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Dangerous eating disorder 'drunkorexia' gains force

Yaiza de la Campa. Journalist

The trend of restricting food to make room for alcoholic drink calories appears to be on the rise. This is a relatively new eating disorder that specialists are starting to focus on in fear that it may eventually lead to anorexia, bulimia or alcoholism.

Drunkorexia could be defined as a problem that affects young women in particular, and involves self-imposed malnutrition and binge drinking to avoid weight gain from alcohol. In view of the calories in alcohol, many young women today decide to drink rather than to eat.

A can of beer has 110 calories, a glass of wine around 80, and a mixed drink more than 200 and, in view of these numbers, many young dieters are choosing alcoholic drinks over a well-balanced meal. This issue is especially worrying in women, since they develop alcohol-induced liver disease over a shorter period of time and after consuming less alcohol compared with men. Women absorb 30 to 50% more alcohol into their bloodstream than men who drink the same amount. Heart health is also an issue: women who drink about 60% of what men drink have the same risk of developing alcoholic cardiomyopathy.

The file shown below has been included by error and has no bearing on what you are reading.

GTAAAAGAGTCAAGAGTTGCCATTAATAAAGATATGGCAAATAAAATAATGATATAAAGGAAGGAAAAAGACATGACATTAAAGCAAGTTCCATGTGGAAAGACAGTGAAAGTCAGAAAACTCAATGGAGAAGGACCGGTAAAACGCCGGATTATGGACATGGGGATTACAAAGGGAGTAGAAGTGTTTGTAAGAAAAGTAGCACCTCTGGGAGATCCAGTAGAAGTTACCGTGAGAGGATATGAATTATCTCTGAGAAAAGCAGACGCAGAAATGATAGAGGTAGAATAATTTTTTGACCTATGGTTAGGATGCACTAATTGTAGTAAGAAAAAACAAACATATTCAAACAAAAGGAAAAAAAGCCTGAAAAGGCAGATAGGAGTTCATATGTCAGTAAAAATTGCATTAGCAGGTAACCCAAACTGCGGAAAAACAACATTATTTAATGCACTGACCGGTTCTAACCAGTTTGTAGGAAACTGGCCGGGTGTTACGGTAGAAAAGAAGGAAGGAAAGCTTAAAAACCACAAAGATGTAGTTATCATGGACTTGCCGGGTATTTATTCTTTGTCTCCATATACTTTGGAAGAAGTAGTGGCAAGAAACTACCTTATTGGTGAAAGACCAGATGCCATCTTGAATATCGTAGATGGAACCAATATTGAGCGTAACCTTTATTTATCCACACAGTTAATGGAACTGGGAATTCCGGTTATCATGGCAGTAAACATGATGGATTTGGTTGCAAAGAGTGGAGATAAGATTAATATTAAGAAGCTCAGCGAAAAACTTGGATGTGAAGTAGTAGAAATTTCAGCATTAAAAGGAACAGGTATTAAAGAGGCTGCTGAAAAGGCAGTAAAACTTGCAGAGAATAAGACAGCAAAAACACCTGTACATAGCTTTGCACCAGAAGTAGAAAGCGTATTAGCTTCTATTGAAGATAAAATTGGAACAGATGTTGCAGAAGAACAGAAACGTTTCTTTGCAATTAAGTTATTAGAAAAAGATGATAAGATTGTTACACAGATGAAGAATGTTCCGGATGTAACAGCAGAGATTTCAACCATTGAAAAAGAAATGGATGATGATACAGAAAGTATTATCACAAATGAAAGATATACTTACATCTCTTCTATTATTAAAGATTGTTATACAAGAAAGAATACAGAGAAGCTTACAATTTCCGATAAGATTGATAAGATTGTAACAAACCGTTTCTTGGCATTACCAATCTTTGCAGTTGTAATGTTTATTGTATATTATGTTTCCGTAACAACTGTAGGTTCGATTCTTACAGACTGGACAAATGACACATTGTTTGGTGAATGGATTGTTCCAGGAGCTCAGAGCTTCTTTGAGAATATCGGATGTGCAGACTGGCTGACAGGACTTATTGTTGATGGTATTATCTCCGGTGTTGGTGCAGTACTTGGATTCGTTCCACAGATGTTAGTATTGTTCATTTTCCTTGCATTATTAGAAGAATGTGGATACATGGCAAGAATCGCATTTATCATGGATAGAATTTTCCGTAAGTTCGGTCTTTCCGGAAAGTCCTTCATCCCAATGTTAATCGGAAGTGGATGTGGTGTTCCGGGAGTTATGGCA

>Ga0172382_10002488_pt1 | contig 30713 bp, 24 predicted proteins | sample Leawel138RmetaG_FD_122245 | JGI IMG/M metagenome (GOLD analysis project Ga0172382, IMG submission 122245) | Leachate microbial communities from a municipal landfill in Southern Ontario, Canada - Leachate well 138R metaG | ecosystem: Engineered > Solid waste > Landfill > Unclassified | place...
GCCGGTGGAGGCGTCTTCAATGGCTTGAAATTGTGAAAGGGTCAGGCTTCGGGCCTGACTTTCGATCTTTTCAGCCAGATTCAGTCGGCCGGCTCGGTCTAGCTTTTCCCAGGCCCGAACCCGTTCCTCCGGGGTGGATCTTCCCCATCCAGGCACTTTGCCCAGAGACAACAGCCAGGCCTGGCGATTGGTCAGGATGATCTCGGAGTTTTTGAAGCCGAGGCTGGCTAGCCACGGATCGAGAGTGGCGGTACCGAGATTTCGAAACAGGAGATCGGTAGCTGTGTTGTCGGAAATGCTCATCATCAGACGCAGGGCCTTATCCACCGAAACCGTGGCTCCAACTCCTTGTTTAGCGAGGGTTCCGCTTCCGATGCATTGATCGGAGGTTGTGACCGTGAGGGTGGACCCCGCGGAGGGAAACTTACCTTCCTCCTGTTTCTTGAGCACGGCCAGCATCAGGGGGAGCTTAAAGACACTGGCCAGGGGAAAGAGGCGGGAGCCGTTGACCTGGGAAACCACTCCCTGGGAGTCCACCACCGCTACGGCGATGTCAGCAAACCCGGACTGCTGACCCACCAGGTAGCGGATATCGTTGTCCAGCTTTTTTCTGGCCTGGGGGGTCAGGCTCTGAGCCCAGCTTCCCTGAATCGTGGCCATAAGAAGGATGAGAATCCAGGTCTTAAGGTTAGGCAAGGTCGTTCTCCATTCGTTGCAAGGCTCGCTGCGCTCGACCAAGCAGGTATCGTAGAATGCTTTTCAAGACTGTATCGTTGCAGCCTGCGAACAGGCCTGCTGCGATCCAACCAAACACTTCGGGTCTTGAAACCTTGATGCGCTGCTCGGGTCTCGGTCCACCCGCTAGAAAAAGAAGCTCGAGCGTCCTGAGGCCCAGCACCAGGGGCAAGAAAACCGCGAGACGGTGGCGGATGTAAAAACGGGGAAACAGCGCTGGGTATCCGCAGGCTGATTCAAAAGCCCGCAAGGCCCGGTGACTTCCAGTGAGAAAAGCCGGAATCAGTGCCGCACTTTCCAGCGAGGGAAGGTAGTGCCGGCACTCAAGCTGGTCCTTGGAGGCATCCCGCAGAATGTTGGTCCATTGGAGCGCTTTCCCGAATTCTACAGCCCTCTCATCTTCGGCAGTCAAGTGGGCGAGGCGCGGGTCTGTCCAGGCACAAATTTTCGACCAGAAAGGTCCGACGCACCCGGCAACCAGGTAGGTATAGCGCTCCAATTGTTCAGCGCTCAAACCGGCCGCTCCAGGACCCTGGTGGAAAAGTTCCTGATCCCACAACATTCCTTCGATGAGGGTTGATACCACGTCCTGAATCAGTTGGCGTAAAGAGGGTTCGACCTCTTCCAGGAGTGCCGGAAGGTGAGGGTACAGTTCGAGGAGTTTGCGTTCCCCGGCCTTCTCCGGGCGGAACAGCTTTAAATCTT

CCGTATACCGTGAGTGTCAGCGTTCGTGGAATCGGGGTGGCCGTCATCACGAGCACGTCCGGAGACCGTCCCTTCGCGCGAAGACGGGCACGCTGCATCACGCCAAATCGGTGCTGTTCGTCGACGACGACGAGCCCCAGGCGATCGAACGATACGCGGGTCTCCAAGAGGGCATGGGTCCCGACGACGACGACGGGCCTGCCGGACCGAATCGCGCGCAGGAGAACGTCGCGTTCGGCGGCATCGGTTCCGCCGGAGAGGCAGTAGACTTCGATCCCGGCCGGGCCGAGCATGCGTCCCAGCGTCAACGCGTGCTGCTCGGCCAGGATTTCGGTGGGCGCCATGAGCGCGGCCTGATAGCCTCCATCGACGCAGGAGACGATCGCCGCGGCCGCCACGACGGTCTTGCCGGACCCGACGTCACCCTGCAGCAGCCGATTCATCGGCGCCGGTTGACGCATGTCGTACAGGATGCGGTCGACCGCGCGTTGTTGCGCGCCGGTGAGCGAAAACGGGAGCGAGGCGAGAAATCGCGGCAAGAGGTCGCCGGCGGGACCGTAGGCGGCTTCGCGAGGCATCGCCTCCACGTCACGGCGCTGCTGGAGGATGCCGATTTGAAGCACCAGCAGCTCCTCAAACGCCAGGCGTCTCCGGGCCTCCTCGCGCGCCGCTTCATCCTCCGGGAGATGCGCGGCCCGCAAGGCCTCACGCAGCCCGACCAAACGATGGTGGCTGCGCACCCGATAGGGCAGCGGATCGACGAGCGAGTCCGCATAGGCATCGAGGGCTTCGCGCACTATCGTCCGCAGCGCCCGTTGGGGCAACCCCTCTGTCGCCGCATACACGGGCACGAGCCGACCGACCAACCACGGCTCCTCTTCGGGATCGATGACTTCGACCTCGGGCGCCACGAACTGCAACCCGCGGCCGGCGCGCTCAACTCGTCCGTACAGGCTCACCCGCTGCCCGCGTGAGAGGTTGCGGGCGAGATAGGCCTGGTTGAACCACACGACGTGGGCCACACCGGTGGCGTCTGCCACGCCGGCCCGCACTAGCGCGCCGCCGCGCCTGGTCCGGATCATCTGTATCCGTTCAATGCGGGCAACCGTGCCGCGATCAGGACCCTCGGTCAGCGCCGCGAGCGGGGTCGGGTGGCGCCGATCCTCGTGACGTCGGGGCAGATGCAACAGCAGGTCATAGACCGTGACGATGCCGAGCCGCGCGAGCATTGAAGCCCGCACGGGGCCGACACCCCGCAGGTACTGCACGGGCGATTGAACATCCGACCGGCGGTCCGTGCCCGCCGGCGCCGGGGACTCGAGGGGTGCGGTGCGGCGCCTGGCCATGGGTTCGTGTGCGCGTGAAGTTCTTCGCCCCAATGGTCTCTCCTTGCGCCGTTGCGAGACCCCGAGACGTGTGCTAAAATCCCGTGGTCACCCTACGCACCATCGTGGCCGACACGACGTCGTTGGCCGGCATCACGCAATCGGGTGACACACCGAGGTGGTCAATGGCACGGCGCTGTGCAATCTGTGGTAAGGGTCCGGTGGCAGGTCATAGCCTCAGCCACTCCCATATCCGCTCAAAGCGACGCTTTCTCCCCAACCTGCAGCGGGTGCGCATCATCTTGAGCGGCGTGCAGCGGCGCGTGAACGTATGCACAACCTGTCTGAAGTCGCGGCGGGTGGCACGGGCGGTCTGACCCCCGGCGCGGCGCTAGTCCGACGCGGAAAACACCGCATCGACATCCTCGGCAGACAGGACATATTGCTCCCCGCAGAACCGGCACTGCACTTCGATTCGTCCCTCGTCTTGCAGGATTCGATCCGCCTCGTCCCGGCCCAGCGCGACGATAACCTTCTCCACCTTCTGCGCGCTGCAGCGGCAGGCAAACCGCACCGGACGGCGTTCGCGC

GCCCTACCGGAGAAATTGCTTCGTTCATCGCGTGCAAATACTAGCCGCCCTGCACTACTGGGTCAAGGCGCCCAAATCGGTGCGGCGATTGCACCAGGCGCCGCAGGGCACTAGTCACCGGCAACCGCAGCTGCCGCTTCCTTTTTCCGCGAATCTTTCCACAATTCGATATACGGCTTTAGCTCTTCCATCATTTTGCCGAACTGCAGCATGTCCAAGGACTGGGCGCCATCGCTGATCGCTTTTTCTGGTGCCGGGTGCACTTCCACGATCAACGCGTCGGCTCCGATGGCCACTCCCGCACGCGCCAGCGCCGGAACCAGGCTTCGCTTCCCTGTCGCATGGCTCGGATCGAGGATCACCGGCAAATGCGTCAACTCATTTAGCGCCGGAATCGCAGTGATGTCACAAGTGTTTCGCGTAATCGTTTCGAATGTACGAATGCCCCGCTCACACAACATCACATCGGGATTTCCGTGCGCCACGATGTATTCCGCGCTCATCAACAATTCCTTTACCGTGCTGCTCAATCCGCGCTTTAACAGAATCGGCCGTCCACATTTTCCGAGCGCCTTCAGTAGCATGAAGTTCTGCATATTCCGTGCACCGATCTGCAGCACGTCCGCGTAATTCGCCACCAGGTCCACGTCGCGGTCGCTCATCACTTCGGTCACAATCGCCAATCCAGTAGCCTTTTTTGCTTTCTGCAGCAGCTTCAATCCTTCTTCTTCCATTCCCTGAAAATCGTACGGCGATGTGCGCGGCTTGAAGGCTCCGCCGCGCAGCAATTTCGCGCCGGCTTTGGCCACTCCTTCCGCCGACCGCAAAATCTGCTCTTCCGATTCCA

It's important to be aware of, and raise awareness about, this illness as it is relatively unknown, suffered in silence and difficult to identify. Like anorexia, bulimia and bigorexia (which a person with drunkorexia may also develop), this illness is dangerous at nutritional, functional and cognitive levels, and can lead to severe malnutrition and increased liver damage, according to the Obesity Institute.

We are committed to a varied, balanced and moderate diet, moderate consumption of alcohol, and regular exercise.  

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